Product Pathways - Apoptosis
FasL Antibody #4273
|4273S||100 µl (10 western blots)||---||In Stock||---|
|4273||carrier free and custom formulation / quantity||email request|
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Species cross-reactivity is determined by western blot.
Applications Key: W=Western Blotting
Specificity / Sensitivity
FasL Antibody detects endogenous levels of total FasL protein. The antibody is expected to react with both membrane bound and soluble forms of FasL. No cross reactivity was detected with other family members.
Source / Purification
Polyclonal antibodies are produced by immunizing animals with a synthetic peptide corresponding to residues surrounding proline 134 of human FasL. Antibodies were purified by protein A and peptide affinity chromatography.
Association of the receptor Fas with its ligand FasL triggers an apoptotic pathway that plays an important role in immune regulation, development, and progression of cancers (1,2). Loss of function mutation in either Fas (lpr mice) or FasL (gld mice) leads to lymphadenopathy and splenomegaly as a result of decreased apoptosis in CD4-CD8- T lymphocytes (3,4). FasL (CD95L, Apo-1L) is a type II transmembrane protein of 280 amino acids (runs at approximately 40 kDa upon glycosylation) that belongs to the TNF family, which also includes TNF-α, TRAIL, and TWEAK. Binding of FasL to its receptor triggers the formation of a death-inducing signaling complex (DISC) involving the recruitment of the adaptor protein FADD and caspase-8 (5). Activation of caspase-8 from this complex initiates a caspase cascade resulting in the activation of caspase-3 and subsequent cleavage of proteins leading to apoptosis. Unlike Fas, which is constitutively expressed by various cell types, FasL is predominantly expressed on activated T lymphocytes, NK cells, and at immune privileged sites (6). FasL is also expressed in several tumor types as a mechanism to evade immune surveillance (7). Similar to other members of the TNF family, FasL can be cleaved by metalloproteinases producing a 26 kDa trimeric soluble form (8,9).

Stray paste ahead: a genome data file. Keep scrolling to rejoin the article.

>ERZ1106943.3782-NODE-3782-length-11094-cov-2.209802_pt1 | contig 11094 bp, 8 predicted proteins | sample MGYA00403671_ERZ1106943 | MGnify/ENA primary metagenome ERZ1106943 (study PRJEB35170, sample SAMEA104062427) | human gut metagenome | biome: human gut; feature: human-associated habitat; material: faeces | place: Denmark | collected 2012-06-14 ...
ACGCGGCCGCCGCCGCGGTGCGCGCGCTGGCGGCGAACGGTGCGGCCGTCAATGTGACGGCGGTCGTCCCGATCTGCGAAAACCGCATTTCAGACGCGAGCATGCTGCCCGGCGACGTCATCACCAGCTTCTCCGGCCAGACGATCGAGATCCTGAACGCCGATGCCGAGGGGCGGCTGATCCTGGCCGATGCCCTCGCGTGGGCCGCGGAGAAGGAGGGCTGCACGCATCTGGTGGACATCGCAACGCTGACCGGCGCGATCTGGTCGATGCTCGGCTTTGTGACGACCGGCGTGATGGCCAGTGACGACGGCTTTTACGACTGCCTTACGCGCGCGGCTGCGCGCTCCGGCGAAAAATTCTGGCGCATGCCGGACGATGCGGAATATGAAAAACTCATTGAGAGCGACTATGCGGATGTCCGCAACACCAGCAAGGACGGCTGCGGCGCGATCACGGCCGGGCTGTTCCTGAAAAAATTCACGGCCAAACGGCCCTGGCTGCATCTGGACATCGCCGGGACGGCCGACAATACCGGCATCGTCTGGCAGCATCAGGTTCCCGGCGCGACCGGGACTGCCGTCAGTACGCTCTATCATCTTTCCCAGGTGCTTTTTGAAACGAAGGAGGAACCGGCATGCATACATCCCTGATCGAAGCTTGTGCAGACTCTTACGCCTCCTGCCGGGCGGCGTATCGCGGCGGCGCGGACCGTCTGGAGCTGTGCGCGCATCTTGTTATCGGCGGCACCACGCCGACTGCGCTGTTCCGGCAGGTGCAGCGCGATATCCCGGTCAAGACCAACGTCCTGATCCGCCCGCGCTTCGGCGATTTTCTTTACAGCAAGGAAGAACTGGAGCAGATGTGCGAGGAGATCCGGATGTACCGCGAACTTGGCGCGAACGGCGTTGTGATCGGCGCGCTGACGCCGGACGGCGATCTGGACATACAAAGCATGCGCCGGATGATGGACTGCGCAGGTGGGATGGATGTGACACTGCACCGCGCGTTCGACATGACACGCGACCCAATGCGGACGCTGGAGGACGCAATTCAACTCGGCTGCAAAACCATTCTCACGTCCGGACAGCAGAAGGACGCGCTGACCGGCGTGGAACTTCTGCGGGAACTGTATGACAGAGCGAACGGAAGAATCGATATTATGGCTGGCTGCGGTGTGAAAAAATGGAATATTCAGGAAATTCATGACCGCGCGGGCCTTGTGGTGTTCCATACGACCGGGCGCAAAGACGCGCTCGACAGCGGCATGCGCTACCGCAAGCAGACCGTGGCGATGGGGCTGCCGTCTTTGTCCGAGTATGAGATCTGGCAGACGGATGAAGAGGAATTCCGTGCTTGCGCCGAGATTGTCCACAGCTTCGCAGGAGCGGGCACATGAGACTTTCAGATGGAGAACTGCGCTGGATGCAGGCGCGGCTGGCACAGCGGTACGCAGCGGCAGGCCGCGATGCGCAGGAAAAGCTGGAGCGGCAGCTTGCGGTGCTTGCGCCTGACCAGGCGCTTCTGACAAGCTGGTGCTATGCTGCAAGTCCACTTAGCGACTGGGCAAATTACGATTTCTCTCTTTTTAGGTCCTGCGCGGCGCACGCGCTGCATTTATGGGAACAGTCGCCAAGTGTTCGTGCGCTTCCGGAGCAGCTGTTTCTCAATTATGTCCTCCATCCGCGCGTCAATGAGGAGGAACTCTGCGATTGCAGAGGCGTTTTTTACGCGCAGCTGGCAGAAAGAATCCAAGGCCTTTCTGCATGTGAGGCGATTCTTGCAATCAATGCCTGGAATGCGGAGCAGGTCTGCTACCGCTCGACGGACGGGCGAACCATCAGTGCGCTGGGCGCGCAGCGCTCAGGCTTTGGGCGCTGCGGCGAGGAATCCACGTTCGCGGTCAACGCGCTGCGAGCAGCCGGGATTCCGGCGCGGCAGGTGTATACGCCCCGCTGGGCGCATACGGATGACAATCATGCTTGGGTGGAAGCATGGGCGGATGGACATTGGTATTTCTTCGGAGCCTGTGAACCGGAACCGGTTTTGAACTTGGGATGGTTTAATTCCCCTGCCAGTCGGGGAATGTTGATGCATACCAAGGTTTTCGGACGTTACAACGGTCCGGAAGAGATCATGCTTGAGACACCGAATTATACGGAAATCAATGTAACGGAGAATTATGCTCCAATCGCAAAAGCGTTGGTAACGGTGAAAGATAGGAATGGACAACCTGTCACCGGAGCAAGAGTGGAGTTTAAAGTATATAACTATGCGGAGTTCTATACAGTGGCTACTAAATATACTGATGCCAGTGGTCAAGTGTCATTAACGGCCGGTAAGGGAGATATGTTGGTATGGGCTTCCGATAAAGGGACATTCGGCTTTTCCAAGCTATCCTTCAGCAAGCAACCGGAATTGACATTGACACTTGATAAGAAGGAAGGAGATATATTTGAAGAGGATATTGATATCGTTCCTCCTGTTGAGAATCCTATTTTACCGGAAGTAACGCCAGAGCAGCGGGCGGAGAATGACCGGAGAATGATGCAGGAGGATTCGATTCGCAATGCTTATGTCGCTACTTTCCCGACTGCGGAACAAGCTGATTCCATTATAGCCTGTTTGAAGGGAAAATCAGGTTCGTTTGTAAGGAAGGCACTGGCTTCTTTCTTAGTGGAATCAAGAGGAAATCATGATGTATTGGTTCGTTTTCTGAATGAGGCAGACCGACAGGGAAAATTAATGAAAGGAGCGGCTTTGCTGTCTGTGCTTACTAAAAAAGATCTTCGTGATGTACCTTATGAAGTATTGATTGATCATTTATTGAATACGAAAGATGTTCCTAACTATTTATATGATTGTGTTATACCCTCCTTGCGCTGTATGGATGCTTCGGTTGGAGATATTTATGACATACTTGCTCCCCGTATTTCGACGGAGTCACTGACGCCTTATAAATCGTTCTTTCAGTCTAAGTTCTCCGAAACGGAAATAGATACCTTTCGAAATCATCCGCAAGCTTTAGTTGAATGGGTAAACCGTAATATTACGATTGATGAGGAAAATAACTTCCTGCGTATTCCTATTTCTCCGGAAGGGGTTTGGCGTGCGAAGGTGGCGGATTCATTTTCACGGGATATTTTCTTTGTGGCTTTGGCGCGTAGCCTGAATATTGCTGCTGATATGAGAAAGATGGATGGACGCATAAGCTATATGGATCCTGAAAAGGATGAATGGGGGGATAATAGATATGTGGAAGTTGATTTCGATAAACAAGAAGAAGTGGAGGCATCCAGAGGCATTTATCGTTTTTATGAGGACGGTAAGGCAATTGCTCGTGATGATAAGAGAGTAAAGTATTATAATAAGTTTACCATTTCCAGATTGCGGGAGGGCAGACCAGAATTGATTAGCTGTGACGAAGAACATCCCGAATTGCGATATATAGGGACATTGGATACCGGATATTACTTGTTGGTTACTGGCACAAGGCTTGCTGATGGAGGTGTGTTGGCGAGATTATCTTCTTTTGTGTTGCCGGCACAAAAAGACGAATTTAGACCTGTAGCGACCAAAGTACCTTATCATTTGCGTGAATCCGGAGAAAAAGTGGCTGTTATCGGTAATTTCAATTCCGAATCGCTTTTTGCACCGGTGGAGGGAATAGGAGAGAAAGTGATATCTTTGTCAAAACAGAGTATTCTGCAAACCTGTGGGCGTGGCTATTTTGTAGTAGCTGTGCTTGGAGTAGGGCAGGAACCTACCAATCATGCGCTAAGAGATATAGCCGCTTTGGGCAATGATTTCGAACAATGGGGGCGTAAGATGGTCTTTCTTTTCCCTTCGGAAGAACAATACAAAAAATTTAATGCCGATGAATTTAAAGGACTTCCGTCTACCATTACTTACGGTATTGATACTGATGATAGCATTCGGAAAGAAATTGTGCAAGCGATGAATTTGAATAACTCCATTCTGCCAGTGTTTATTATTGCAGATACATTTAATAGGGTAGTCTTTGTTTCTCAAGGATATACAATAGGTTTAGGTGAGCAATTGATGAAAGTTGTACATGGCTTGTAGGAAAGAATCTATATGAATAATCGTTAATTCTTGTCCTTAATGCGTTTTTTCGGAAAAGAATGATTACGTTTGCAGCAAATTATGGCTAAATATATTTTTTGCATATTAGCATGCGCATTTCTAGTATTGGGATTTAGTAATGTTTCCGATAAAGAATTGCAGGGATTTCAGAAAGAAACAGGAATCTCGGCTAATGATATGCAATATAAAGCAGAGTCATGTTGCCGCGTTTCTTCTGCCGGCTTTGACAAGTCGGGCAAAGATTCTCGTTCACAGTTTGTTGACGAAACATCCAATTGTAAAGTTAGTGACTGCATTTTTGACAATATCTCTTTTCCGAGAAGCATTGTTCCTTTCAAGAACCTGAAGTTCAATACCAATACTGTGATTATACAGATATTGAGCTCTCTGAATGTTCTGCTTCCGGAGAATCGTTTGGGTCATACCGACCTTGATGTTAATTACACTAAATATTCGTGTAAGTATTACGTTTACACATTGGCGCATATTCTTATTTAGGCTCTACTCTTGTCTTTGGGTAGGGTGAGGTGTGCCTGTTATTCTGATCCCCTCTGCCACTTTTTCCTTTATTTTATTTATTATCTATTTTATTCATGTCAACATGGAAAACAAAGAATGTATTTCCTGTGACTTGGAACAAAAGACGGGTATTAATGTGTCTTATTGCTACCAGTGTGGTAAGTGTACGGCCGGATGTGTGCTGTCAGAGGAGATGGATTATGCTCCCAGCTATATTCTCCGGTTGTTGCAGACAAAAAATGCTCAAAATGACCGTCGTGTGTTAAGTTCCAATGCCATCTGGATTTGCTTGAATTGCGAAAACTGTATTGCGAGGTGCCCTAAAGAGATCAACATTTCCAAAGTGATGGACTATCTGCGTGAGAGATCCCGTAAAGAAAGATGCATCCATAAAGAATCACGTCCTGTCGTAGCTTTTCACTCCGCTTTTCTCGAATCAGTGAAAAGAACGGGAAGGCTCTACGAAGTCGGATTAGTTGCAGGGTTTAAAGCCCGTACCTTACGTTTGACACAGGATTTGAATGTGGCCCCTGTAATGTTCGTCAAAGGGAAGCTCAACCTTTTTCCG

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- Lee, H.O. and Ferguson, T.A. (2003) Cytokine Growth Factor Rev 14, 325-35.
- Watanabe-Fukunaga, R. et al. (1992) Nature 356, 314-7.
- Hahne, M. et al. (1995) Int Immunol 7, 1381-6.
- Nagata, S. (1997) Cell 88, 355-65.
- Green, D.R. and Ferguson, T.A. (2001) Nat Rev Mol Cell Biol 2, 917-24.
- Walker, P.R. et al. (1997) J Immunol 158, 4521-4.
- Kayagaki, N. et al. (1995) J Exp Med 182, 1777-83.
- Tanaka, M. et al. (1995) EMBO J 14, 1129-35.
- Jinesh G, G. et al. (2012) J Leukoc Biol , . Applications: Western Blotting.
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